81. Memorandum From the President’s Assistant for National Security Affairs (Kissinger) to President Nixon1


  • Middle East

Attached are some interesting comments by Joe Sisco on the U.S. approach to the Middle East Four-Power talks and on the domestic problem with the Jewish community.2

Concerning the U.S. position on Four-Power talks, Sisco feels:

—We now have put forward two documents covering both the UAR and the Jordanian aspects of the settlement on which we must stand firm. Further concessions might weaken the “safety catch of our position,” the principle of negotiations between parties.

Yost should be told he is not authorized to go beyond the documents already submitted on UAR and Jordanian settlements.3

—Failure of the Four-Power talks is preferable to concessions that are unacceptable to Israel.

Concerning the domestic problem, Sisco believes:

—Three little-known background facts might help in preventing our present position from becoming a partisan issue, since they can help demonstrate that our position on the Jordan-Israel side is basically the same as that taken by the Johnson Administration.

1) In making a similar proposal to the U.A.R. on Israeli withdrawal, Rusk went further than our present position by favoring an international presence at Sharm al-Shaykh. (It should be noted, however, [Page 270] that Rusk’s offer was not, like ours, made to the Soviet Union. In Israel’s view, Rusk’s offer had lapsed when rejected by Egypt.)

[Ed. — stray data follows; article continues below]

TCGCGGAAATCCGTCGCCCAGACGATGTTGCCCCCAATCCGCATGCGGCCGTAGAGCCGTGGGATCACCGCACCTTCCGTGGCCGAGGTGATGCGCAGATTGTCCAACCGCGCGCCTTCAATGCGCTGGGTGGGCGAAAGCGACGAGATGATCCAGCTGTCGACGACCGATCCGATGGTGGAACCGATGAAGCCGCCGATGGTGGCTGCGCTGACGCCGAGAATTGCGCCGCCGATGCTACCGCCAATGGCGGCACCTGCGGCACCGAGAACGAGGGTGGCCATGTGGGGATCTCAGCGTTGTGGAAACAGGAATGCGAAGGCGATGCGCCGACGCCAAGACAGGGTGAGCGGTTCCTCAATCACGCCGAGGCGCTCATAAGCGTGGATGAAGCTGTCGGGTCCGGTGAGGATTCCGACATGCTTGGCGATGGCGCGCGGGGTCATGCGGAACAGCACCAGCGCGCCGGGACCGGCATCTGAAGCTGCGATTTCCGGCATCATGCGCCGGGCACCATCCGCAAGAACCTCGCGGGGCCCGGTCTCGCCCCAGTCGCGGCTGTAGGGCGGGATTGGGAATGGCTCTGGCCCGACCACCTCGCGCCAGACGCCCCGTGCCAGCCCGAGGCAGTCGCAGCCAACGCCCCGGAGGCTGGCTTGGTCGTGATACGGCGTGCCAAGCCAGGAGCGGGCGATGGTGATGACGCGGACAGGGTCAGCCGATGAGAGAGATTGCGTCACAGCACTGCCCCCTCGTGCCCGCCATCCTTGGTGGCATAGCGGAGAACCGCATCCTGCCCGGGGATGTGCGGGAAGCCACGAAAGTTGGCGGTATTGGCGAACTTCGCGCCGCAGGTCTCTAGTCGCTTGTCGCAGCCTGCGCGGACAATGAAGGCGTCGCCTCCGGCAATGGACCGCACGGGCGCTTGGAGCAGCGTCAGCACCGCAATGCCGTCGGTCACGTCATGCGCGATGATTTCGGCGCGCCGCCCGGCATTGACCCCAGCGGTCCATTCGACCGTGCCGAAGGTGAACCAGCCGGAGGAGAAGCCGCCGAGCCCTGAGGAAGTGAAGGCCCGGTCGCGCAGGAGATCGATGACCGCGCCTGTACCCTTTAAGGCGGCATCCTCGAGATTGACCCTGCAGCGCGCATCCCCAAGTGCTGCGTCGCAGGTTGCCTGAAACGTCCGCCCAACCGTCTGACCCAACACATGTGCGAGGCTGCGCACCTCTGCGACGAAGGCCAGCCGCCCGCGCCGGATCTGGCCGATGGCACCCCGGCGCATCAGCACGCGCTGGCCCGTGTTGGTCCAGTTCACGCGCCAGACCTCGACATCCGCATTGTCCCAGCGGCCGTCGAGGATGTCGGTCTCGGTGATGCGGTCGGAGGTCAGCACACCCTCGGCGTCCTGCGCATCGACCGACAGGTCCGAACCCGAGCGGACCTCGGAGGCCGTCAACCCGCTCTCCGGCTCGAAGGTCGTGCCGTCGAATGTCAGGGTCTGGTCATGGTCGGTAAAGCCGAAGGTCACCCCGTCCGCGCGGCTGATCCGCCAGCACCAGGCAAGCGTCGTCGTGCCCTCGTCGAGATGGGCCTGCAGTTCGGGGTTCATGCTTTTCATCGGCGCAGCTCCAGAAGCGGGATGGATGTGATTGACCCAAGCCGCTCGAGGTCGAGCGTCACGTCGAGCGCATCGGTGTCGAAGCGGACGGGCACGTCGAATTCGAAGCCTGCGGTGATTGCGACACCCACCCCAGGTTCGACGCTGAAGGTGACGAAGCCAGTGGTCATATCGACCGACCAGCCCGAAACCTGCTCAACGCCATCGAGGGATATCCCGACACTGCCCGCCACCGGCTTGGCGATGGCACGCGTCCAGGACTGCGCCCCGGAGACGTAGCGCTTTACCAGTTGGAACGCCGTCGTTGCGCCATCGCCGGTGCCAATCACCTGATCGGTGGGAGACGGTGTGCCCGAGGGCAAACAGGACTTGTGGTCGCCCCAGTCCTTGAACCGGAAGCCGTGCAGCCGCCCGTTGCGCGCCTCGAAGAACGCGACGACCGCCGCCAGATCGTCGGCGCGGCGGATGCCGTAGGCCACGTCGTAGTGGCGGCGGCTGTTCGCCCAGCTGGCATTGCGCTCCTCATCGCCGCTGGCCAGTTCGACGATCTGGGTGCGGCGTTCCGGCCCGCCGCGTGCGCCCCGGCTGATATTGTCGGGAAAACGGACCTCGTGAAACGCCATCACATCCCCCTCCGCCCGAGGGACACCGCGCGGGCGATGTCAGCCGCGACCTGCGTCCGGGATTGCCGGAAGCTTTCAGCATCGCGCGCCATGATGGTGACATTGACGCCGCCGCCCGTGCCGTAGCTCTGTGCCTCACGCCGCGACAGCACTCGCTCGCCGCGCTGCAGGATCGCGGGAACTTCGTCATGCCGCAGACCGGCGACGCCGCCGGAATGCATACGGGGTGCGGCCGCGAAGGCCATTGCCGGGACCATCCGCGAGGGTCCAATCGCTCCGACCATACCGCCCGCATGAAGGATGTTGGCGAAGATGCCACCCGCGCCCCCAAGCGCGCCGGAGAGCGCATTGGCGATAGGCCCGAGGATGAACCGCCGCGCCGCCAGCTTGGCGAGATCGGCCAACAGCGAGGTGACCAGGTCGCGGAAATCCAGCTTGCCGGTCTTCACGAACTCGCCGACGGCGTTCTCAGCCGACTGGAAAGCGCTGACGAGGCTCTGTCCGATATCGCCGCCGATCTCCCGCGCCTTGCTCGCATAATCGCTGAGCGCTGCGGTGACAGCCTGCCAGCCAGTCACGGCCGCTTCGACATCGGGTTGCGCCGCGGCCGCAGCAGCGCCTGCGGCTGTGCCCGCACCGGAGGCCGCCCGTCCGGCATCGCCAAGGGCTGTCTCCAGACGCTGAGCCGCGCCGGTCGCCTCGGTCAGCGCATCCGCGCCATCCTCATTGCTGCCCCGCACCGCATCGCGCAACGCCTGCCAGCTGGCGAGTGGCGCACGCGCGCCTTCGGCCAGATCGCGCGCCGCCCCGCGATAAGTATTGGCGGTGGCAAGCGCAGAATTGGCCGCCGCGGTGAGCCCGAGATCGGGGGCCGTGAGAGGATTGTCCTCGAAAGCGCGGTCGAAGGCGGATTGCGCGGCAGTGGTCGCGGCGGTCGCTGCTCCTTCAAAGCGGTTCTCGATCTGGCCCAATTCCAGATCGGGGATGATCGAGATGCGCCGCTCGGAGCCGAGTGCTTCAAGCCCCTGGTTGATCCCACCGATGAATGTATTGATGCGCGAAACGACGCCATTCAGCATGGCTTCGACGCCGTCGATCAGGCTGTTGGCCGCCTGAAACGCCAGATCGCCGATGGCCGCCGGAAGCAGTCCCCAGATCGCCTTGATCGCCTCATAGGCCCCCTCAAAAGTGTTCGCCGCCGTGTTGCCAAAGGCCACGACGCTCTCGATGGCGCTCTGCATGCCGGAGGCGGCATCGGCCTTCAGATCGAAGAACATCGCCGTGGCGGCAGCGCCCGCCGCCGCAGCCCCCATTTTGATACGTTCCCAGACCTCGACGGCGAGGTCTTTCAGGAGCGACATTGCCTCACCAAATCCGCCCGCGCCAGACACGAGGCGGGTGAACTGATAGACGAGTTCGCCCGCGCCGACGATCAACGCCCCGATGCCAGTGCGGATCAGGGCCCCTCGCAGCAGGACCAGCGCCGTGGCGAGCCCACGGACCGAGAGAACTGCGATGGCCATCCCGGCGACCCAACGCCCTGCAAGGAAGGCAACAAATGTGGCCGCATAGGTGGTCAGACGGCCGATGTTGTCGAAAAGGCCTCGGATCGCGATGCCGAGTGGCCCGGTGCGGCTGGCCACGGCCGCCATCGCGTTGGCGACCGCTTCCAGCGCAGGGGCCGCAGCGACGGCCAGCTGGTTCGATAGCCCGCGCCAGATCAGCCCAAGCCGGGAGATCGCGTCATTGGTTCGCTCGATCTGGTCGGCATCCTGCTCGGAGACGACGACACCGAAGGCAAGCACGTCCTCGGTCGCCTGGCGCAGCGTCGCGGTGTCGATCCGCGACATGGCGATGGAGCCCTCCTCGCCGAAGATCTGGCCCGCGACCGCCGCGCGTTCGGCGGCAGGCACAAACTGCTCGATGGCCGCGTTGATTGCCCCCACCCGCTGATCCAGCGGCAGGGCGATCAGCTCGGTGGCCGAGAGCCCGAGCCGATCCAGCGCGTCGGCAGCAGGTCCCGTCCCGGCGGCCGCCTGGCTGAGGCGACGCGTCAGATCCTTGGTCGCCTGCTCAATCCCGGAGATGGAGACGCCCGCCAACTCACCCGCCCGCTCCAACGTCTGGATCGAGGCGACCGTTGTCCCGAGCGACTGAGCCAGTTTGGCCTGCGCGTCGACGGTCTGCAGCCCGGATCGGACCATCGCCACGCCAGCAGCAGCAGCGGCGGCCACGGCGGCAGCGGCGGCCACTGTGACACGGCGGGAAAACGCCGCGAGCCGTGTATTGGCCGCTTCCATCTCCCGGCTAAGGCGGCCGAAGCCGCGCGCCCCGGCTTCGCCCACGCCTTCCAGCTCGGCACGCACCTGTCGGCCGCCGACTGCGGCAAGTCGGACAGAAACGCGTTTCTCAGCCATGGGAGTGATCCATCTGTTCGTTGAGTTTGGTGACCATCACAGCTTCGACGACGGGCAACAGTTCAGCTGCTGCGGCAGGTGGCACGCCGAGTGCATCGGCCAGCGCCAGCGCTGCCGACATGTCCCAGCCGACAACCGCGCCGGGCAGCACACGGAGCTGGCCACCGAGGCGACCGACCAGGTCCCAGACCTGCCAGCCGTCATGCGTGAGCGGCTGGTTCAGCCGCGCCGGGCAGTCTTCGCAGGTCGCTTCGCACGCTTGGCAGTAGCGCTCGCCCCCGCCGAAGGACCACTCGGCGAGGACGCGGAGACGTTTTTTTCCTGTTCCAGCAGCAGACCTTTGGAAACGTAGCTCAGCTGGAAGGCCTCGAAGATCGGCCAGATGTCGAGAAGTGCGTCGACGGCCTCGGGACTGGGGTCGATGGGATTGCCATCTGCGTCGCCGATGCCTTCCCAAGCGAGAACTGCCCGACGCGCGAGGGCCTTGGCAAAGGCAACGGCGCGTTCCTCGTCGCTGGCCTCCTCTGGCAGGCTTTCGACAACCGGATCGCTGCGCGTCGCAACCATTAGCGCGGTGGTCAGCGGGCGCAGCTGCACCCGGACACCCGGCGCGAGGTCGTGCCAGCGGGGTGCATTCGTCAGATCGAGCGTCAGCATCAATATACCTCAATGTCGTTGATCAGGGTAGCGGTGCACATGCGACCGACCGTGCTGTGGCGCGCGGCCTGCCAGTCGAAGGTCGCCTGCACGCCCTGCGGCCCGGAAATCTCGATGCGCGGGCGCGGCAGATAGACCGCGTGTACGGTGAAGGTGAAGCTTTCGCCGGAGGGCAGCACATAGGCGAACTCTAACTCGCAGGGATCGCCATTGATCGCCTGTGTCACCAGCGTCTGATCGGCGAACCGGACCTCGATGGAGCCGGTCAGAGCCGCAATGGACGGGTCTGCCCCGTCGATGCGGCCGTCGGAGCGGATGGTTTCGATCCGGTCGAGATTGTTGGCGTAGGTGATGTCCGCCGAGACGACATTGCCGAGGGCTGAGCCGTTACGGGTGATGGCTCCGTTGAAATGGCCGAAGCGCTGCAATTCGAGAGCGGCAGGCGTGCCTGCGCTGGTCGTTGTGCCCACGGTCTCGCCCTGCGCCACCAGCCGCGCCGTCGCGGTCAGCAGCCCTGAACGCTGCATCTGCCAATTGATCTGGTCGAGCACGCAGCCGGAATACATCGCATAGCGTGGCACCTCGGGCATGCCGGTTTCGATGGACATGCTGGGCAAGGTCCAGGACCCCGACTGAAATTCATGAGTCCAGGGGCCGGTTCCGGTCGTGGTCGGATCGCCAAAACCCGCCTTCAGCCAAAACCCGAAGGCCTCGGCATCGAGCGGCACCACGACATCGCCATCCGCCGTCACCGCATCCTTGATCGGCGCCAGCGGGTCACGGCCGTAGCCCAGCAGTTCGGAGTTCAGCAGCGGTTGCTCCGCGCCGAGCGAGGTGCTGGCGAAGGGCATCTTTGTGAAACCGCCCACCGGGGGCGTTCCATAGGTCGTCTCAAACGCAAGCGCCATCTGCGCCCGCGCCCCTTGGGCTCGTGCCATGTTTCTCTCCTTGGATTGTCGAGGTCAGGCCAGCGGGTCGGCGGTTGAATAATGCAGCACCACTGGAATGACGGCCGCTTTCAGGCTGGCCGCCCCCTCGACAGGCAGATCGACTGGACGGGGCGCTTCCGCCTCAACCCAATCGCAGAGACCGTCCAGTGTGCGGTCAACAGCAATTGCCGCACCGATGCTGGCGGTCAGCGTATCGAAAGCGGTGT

2) Goldberg4 assured Hussein we would support return of the West Bank with minor rectifications and we would use our influence to obtain for Jordan a role in Jerusalem. These same assurances have been reaffirmed by the Secretary of State during the past year.

3) Israel indicated in July 1968 that a real peace settlement would result in return of most of the West Bank.

—Unlike 1957, we are not asking Israel to withdraw under conditions which others work out but only under safeguards which Israel considers adequate.

—Much concern would be dispelled by an early and positive decision on the assistance package.5

  1. Source: National Archives, Nixon Presidential Materials, NSC Files, Box 644, Country Files, Middle East, Middle East—General, Vol. II. Secret; Nodis.
  2. Undated; attached but not printed.
  3. Nixon underlined this recommendation and wrote “right” in the left-hand margin.
  4. Arthur J. Goldberg, U.S. Permanent Representative to the United Nations until June 1968.
  5. Nixon circled this sentence and wrote: “K, I agree—Let’s discuss this with Mel and Bill soon.”